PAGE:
Top 10 British Films of the 1940s
Not before or since has the British film industry produced such timeless and brilliant films. The 1940s weren’t just a golden era for Hollywood, there were riches to be found in British film too.
Originally part of a shortlist for the best films of the 1940s, I struggled to cut the group to just ten. It quickly becomes apparent when looking at the films released during the decade that many of cinema’s most memorable, timeless and influential works appeared during the ten years between 1940 and 1949.
Deciding instead to create separate lists for the best British and American films of the decade, the following are some of the greatest works to come out of Britain during the 1940s. The sheer quality of the films featured below highlights the strength of the British film industry during the 1940s, a decade that perhaps has never been matched before or since.
10. Fires Were Started (Jennings, 1943)
Probably trumped by the Powell and Pressburger comic fantasies during World War II, Humphrey Jennings’ film is a more sombre look at British life in the face of conflict. Using real firemen playing fictional roles, Fires Were Started follows the men of a fire station during intense German bombing raids.
9. The Man in Grey (Arliss, 1943)
One of the most popular films Gainsborough Studios ever released, this costume melodrama, for which British cinema became renowned for during the middle part of the century, follows the lives of two women (Phyllis Calvert, Margaret Lockwood) who pursue fateful relationships with two unscrupulous men (James Mason, Stewart Granger).
8. Odd Man Out (Reed, 1947)
James Mason delivers a fine performance as an Irish republican who plans a robbery to fund his anti-British gang’s cause but ends up shot and on the run. This brilliant political thriller takes place over one night. It is given further resonance thanks to a thoughtful script that intelligently looks at morality and social existence.
7. Henry V (Olivier, 1944)
Lawrence Olivier, whilst serving with the British Fleet Air Arm during the second world war, starred in and directed this wholly patriotic film from the play from William Shakespeare. The film is best remembered for its wonderful stylisation, Olivier’s powerhouse performance, and score by William Walton.
6. Kind Hearts and Coronets (Hamer, 1949)
The brilliant Alec Guinness plays multiple roles in this early Ealing comedy about the cunning Louis Mazzini (Dennis Price) who decides to kill all members of the D’Ascoyne family who stand in his way of his dukedom and the family fortune. This is a deliciously dark comic tale that has lost none of its sly sophistication. Alec Guinness is superb.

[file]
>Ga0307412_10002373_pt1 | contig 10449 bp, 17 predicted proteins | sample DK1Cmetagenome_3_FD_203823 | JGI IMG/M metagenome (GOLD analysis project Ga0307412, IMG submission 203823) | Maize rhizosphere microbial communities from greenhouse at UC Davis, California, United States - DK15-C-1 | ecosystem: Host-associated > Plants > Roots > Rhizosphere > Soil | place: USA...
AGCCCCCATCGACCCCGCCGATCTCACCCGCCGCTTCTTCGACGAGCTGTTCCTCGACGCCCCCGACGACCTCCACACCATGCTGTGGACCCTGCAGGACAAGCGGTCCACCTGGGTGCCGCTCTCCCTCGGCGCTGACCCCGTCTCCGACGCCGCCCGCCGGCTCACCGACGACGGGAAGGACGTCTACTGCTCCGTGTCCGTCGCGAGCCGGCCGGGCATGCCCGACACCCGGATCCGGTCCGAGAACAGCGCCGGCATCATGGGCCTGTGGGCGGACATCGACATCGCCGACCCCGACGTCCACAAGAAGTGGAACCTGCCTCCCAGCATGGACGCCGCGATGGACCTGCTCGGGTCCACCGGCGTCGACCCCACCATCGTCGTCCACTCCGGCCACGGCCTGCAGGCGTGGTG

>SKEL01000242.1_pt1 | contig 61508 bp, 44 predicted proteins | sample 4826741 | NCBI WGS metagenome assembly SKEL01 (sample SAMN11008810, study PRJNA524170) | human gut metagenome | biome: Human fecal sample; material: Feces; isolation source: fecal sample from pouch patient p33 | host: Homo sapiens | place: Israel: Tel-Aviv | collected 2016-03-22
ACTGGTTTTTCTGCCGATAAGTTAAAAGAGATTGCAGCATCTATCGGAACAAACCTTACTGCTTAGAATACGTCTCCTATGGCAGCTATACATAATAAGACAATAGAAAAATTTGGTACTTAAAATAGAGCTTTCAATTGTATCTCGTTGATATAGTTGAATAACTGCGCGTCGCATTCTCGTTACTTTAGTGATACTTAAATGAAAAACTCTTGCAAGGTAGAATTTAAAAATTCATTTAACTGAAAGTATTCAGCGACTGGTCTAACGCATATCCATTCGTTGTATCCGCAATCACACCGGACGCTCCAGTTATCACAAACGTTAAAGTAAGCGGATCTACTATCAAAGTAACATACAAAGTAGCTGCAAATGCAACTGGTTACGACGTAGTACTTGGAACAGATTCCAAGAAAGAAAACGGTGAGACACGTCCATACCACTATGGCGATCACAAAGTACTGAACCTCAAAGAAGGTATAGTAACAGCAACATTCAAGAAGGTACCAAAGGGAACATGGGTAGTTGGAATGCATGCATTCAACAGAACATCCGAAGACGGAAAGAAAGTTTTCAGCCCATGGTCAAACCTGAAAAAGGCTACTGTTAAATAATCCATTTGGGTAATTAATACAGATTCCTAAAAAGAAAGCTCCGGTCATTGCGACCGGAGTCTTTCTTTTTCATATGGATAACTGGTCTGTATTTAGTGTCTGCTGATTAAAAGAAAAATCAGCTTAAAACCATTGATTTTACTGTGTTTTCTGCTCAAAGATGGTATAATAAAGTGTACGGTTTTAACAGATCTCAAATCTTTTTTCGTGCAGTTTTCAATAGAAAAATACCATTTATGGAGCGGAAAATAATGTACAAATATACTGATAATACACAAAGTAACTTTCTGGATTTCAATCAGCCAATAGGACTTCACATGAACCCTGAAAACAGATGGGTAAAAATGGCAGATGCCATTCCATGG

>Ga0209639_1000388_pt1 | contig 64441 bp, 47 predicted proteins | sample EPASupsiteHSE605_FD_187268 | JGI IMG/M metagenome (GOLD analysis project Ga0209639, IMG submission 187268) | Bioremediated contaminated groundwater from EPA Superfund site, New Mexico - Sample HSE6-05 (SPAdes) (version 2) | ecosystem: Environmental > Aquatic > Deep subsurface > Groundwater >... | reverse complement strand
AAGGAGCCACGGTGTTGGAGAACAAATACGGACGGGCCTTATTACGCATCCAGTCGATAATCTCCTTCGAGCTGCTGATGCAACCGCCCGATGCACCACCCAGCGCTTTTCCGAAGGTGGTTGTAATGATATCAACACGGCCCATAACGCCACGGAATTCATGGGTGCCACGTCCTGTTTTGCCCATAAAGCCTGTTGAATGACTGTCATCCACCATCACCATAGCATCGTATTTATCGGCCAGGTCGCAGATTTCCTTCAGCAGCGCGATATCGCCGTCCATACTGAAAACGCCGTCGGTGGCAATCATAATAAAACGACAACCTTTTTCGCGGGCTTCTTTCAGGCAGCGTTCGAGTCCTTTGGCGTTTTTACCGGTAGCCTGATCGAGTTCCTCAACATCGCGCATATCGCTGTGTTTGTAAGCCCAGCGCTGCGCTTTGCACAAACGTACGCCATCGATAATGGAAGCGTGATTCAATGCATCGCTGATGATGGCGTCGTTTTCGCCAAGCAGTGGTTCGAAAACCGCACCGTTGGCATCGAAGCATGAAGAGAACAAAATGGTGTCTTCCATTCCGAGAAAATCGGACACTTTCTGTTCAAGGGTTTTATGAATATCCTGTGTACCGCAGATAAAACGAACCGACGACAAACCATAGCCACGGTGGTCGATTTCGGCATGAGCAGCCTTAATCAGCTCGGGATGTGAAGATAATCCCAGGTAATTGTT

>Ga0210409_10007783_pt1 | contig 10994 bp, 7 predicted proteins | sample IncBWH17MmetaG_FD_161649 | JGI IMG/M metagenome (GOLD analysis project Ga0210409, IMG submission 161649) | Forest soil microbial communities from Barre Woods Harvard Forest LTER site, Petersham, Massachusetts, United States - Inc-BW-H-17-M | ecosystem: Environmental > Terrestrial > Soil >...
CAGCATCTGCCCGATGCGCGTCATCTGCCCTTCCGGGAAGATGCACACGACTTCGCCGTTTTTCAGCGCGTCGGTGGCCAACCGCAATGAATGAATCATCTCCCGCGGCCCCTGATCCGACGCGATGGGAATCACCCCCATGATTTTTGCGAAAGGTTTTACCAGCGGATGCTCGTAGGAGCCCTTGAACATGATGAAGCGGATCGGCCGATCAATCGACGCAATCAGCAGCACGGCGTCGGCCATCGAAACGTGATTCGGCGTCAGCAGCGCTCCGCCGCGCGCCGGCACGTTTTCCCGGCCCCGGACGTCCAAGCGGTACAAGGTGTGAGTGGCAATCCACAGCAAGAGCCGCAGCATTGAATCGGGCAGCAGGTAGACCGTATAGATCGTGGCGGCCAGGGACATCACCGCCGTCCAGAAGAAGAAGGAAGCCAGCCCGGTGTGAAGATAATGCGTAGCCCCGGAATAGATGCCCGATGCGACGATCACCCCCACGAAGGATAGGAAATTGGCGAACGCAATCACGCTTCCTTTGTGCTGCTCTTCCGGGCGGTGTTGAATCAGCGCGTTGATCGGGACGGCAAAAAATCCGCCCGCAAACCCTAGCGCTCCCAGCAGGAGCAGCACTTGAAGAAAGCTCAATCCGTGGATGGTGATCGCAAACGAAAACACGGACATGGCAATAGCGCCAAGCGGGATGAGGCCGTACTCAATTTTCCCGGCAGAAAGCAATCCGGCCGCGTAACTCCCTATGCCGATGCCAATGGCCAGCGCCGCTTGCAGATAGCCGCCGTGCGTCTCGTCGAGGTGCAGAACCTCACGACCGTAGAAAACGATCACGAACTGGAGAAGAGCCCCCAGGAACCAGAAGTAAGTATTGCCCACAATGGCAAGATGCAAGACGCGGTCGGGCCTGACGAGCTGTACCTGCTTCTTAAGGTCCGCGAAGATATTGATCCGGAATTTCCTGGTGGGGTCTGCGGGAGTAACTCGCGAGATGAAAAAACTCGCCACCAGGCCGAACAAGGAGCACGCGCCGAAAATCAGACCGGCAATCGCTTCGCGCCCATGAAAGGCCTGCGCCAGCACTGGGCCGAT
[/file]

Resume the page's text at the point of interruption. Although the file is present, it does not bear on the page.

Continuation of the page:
5. Great Expectations (Lean, 1946)
David Lean masterfully adapts Charles Dickens’ novel for the screen. He would do the same for Oliver Twist two years later. Great Expectations is widely considered the finest literary adaptation ever filmed.
4. Black Narcissus (Powell/Pressburger, 1947)
Have you ever seen a psychological drama about a group of nuns in an isolated Himalayan convent before? Probably not. Powell and Pressburger’s film, based on the novel by Rumer Godden, features a wonderful performance from Deborah Kerr and an even better one from Kathleen Byron as the directors cook up an emotional tale of ambition, faith and eroticism.
3. Brief Encounter (Lean, 1945)
David Lean’s film was ahead of its time. It tells the story of Laura Jesson (Celia Johnson), a housewife who meets a gentleman one day whose company she enjoys. Arranging to meet again, the pair soon find their relationship developing into love. But, as they are both married, they find that the relationship cannot go on if they are to avoid hurting their families. The film is based on Noel Coward’s one-act play from 1936.
2. The Red Shoes (Powell/Pressburger, 1948)
Written, directed and produced by Michael Powell and Emeric Pressburger, The Red Shoes is based on Hans Christian Anderson’s fairy tale and follows the story of a ballerina who must choose between her life on the stage and true love.
1. The Third Man (Reed, 1949)
Argued by many as the greatest film ever made, Carol Reed’s The Third Man follows an American searching for the killer of his best friend in war-torn Vienna. Visually mesmerising, the film paints a bleak picture of post-World War II Europe as the story’s setting becomes a character in itself. It is also memorable for Orson’s Welles’ fleeting appearance. Recently, the film found its way into our Top 10 films to watch before going to film school.
What are your favourite British films from the 1940s?
Written and compiled by Daniel Stephens.
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